Problems with both data and meta-data can arise when a system crashes
without properly accounting for these data types. If the system crashes
at the moment the filesystem is accounting for the data, you'll probably
lose any changes to the file. The file will still exist, but only in the
state in which it was last saved. On the other hand, if this crash occurs
when the filesystem is writing the meta-data, it's possible that you'll
lose the entire directory and/or all the contents of that particular
How does a journalling filesystem solve this potential problem? It's
pretty simple, really. The filesystem itself keeps a journal of changes.
In a multi-step process, the filesystem makes entries in the journal
regarding each change to the data and the meta-data. The first journal
entry looks to the future of the file - "I'm going to make this change" -
either to the data or meta-data. We'll call this the "future" entry. The
system then makes the change. The last entry in the journal is a look
back at the actions taken on the data - "This is the change I made." For
our purposes, this is the "history" entry. This is usually in the form of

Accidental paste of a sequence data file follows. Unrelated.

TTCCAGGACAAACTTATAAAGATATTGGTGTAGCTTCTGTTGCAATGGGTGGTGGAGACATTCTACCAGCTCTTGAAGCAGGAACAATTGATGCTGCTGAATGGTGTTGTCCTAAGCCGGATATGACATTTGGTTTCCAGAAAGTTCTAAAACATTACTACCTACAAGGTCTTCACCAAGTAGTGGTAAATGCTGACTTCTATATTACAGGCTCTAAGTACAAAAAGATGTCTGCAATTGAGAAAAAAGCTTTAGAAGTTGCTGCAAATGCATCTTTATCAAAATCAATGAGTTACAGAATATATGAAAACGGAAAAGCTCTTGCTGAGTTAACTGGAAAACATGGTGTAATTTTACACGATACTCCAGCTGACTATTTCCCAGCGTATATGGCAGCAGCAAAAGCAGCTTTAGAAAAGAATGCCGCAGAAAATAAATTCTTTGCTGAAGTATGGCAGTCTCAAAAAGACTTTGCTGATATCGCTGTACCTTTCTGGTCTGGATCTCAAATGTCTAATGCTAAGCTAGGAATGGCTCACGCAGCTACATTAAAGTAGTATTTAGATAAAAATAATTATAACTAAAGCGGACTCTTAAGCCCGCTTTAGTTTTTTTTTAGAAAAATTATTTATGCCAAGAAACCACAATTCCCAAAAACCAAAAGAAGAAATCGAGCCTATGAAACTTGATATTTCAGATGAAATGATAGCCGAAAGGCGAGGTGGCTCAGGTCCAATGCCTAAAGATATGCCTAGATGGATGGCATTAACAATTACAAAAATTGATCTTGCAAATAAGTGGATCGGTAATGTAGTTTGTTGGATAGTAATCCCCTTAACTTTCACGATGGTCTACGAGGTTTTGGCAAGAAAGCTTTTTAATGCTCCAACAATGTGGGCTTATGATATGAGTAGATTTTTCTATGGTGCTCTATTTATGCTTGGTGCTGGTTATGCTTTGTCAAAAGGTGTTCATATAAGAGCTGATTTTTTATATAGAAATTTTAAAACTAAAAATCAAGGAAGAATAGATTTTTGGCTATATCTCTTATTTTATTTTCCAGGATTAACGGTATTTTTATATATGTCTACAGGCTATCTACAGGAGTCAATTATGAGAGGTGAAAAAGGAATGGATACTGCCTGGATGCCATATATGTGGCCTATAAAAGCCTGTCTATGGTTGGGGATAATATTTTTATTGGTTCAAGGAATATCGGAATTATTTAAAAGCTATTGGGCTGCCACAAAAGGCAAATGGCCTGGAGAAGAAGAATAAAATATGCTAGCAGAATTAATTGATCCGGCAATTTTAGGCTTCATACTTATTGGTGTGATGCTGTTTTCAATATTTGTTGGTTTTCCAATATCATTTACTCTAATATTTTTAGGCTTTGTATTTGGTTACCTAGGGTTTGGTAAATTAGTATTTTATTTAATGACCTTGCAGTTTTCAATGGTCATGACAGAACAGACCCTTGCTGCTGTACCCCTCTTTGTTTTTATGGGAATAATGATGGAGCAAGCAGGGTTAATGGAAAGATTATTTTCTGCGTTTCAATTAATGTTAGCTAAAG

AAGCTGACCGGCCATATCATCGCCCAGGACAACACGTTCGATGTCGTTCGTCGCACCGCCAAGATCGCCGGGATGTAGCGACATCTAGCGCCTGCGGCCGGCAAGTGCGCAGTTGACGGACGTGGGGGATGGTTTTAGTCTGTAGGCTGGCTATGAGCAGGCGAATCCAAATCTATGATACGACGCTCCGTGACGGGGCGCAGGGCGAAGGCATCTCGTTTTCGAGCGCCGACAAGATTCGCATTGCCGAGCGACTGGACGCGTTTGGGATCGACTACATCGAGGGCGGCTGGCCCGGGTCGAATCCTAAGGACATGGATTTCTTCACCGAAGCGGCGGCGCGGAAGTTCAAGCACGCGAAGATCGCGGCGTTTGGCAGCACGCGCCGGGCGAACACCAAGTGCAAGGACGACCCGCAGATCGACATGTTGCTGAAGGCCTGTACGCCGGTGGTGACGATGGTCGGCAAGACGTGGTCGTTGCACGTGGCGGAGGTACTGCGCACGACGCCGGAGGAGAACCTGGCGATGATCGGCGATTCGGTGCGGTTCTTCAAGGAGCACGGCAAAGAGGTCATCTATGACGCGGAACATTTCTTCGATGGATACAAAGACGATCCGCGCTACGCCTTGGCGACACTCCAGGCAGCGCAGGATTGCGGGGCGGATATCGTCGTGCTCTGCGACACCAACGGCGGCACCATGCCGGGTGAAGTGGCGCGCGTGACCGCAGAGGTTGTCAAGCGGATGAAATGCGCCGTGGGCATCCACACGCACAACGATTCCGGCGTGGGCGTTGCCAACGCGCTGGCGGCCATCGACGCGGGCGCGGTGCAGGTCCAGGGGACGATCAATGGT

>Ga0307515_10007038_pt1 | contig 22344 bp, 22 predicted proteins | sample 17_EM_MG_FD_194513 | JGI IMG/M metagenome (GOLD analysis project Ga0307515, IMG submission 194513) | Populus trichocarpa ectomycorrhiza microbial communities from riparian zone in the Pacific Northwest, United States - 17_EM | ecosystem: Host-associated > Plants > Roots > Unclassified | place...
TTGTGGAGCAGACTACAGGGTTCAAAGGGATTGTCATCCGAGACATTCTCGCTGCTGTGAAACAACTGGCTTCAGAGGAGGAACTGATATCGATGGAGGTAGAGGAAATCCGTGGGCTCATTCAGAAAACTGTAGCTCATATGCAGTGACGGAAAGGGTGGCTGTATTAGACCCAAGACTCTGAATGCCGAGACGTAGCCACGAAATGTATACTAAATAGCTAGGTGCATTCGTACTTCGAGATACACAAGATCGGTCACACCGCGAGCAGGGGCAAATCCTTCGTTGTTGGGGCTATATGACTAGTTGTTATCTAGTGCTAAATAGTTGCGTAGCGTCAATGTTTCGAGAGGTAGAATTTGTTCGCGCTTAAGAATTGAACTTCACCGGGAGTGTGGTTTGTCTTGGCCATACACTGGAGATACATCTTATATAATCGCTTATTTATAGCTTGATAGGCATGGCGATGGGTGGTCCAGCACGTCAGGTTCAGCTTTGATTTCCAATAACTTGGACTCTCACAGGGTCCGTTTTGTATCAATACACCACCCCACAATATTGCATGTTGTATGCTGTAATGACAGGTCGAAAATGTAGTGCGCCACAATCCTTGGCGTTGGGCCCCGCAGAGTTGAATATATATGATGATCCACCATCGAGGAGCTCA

a "completed" item to the original entry.
By using this system, all changes to data and meta-data on a system are
completely accounted for. If your system crashes at any point, the
journal will be queried at boot to discover what, if any filesystem
changes were in progress at the time of the crash. If a future entry
exists without its counterpart history entry, the change is made and the
journal is updated.
This all serves as a very effective and modern system for preserving the
integrity of your filesystems. In the past, checking these changes meant
a long and laborious look at each file in a particular directory or
partition, with no guarantee that the data could actually be recovered.